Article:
Follow Techotopia on Twitter

On-line Guides
All Guides
eBook Store
iOS / Android
Linux for Beginners
Office Productivity
Linux Installation
Linux Security
Linux Utilities
Linux Virtualization
Linux Kernel
System/Network Admin
Scripting Languages
Development Tools
Web Development
GUI Toolkits/Desktop
Mail Systems
Eclipse Documentation

How To Guides
General System Admin
Linux Security
Linux Filesystems
Web Servers
Graphics & Desktop
PC Hardware
Problem Solutions
Privacy Policy




Thinking in C++ Vol 2 - Practical Programming
Prev Home Next


Solutions to selected exercises can be found in the electronic document The Thinking in C++ Volume 2 Annotated Solution Guide, available for a small fee from

1.      Create a variation of SingletonPattern.cpp where all functions are static. Is the instance( ) function still necessary in this case?

2.      Starting with SingletonPattern.cpp, create a class that provides a connection to a service that stores and retrieves data from a configuration file.

3.      Using SingletonPattern.cpp as a starting point, create a class that manages a fixed number of its own objects. Assume the objects are database connections and you only have a license to use a fixed quantity of these at any one time.

4.      Modify KissingPrincess2.cpp by adding another state to the system, so that each kiss cycles the creature to the next state.

5.      Find C16:TStack.h from Thinking in C++, Volume 1, 2nd Edition (downloadable from www. Create an Adapter for this class such that you can apply the STL algorithm for_each( ) to the elements of the TStack, using your adapter. Create a TStack of string, fill it with strings and use for_each( ) to count all the letters in all the strings in the TStack.

6.      Create a framework (that is, use the Template Method pattern) that takes a list of file names on the command line. It opens each file except the last for reading, and the last file it opens for writing. The framework will process each input file using an undetermined policy and write the output to the last file. Inherit to customize this framework to create two separate applications:
1) Converts all the letters in each file to uppercase.
2) Searches the files for words given in the first file.

7.      Modify Exercise 6 to use Strategy instead of Template Method.

8.      Modify Strategy.cpp to include State behavior, so that the Strategy can be changed during the lifetime of the Context object.

9.      Modify Strategy.cpp to use a Chain of Responsibility approach, where you keep trying different ways to get someone to say their name without admitting you ve forgotten it.

10.    Add a class Triangle to ShapeFactory1.cpp.

11.    Add a class Triangle to ShapeFactory2.cpp.

12.    Add a new type of GameEnvironment called GnomesAndFairies to AbstractFactory.cpp.

13.    Modify ShapeFactory2.cpp so that it uses an Abstract Factory to create different sets of shapes (for example, one particular type of factory object creates thick shapes, another creates thin shapes, but each factory object can create all the shapes: circles, squares, triangles, and so on).

14.    Modify VirtualConstructor.cpp to use a map instead of if-else statements inside Shape::Shape(string type).

15.    Break a text file up into an input stream of words (keep it simple: just break the input stream on white space). Create one Builder that puts the words into a set, and another that produces a map containing words and occurrences of those words (that is, it does a word count).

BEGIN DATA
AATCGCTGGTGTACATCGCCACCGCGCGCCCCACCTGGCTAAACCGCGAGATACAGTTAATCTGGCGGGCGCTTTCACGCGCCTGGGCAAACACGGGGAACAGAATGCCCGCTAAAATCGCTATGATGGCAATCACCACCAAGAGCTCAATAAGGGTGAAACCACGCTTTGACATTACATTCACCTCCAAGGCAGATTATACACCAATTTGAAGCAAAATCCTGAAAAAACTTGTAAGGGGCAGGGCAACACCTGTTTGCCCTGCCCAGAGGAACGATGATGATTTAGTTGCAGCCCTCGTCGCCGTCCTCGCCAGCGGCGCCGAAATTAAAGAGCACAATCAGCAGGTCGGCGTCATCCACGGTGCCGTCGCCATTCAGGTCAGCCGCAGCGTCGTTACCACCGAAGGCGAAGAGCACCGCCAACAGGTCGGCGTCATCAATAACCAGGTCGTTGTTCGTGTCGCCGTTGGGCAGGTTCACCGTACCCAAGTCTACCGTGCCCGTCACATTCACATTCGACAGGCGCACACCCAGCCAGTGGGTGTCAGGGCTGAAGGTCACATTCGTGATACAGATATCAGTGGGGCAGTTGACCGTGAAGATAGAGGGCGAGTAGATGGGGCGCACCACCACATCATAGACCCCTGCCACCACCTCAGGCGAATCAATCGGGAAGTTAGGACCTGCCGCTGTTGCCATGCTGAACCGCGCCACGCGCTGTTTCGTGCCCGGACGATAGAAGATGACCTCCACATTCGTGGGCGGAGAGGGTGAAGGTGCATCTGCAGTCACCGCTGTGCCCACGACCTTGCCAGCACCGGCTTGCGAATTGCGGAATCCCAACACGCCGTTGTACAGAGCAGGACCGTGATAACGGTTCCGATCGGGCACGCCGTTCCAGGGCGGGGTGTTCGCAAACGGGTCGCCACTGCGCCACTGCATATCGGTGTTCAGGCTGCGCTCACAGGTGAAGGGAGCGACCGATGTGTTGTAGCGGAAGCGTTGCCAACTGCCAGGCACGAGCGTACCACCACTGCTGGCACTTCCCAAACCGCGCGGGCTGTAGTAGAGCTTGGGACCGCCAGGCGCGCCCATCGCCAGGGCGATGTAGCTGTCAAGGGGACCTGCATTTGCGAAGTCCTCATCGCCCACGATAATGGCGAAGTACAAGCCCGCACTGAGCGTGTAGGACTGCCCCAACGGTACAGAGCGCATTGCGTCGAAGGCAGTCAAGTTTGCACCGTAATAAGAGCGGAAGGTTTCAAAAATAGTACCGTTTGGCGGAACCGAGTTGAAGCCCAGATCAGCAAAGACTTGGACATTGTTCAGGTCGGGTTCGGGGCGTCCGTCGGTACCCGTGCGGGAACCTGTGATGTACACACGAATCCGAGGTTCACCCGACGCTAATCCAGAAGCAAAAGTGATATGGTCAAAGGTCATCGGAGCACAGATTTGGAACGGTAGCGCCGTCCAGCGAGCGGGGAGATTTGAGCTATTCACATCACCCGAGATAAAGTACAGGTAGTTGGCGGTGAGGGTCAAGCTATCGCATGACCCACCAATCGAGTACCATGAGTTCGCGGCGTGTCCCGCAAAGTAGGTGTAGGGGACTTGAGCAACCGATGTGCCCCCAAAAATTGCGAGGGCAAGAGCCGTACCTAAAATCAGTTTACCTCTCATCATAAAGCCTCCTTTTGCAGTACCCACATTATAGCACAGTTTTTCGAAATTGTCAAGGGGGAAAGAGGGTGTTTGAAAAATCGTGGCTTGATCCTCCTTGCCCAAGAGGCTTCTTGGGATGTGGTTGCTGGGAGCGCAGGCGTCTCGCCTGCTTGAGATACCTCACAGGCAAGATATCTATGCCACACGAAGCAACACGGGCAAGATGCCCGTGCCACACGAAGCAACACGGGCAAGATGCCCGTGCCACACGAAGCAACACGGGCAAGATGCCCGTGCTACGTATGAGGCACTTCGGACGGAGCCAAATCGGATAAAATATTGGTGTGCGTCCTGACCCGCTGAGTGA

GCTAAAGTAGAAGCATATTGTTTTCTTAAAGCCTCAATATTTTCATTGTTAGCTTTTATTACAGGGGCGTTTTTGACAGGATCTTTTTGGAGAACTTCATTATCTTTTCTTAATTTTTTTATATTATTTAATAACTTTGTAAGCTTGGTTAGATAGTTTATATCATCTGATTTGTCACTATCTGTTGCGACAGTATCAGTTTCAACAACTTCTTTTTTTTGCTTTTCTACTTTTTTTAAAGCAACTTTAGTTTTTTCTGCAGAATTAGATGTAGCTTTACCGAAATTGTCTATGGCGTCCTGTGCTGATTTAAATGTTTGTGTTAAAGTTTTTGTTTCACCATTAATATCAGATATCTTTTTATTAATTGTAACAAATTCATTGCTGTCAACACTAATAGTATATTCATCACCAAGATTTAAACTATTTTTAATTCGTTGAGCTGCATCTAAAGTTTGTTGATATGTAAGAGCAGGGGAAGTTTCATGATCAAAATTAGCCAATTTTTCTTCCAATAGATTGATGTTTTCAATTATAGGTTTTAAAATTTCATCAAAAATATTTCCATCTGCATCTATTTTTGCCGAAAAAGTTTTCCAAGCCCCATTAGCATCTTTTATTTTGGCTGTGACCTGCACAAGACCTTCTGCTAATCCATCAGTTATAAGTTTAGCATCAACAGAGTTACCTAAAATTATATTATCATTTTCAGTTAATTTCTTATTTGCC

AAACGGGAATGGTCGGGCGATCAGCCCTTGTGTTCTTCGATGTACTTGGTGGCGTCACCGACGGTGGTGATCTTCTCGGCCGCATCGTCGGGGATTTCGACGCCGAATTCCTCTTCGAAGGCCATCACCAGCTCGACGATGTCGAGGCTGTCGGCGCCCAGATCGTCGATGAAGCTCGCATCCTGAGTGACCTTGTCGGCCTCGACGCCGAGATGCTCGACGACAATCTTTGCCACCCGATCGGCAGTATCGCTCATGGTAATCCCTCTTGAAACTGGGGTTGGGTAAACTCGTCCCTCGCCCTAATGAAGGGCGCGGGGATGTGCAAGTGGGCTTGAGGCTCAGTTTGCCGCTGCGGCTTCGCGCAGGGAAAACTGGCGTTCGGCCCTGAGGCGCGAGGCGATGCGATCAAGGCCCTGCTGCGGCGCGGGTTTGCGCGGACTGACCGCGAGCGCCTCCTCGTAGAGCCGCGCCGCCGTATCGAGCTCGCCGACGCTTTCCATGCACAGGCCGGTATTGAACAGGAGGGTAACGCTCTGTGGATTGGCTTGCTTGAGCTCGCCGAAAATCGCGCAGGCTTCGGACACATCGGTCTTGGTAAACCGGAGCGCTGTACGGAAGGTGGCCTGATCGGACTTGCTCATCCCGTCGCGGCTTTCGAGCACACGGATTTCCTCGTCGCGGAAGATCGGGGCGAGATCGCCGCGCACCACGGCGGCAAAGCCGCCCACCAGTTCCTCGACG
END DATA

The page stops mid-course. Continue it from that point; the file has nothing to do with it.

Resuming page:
16.      Create a minimal Observer-Observable design in two classes, without base classes and without the extra arguments in Observer.h and the member functions in Observable.h. Just create the bare minimum in the two classes, and then demonstrate your design by creating one Observable and many Observers and cause the Observable to update the Observers.

17.      Change InnerClassIdiom.cpp so that Outer uses multiple inheritance instead of the inner class idiom.

18.    Modify to replace the double dispatch with a table lookup. The easiest way to do this is to create a map of maps, with the key of each map the typeid(obj).name( ) information of each object. Then you can do the lookup by saying: map[typeid(obj1).name( )][typeid(obj2).name( )].
Notice how much easier it is to reconfigure the system. When is it more appropriate to use this approach vs. hard-coding the dynamic dispatches? Can you create a system that has the syntactic simplicity of use of the dynamic dispatch but uses a table lookup?

19.    Create a business-modeling environment with three types of Inhabitant: Dwarf (for engineers), Elf (for marketers), and Troll (for managers). Now create a class called Project that instantiates the different inhabitants and causes them to interact( ) with each other using multiple dispatching.

20.    Modify the previous exercise to make the interactions more detailed. Each Inhabitant can randomly produce a Weapon using getWeapon( ): a Dwarf uses Jargon or Play, an Elf uses InventFeature or SellImaginaryProduct, and a Troll uses Edict and Schedule. You decide which weapons win and lose in each interaction (as in PaperScissorsRock.cpp). Add a battle( ) member function to Project that takes two Inhabitants and matches them against each other. Now create a meeting( ) member function for Project that creates groups of Dwarf, Elf, and Manager and battles the groups against each other until only members of one group are left standing. These are the winners.

21.    Add a Hummingbird Visitor to BeeAndFlowers.cpp.

22.    Add a Sunflower type to BeeAndFlowers.cpp and notice what you need to change to accommodate this new type.

23.    Modify BeeAndFlowers.cpp so that it does not use Visitor, but reverts to a regular class hierarchy instead. Turn Bee into a collecting parameter.

Thinking in C++ Vol 2 - Practical Programming
Prev Home Next

   Reproduced courtesy of Bruce Eckel, MindView, Inc. Design by Interspire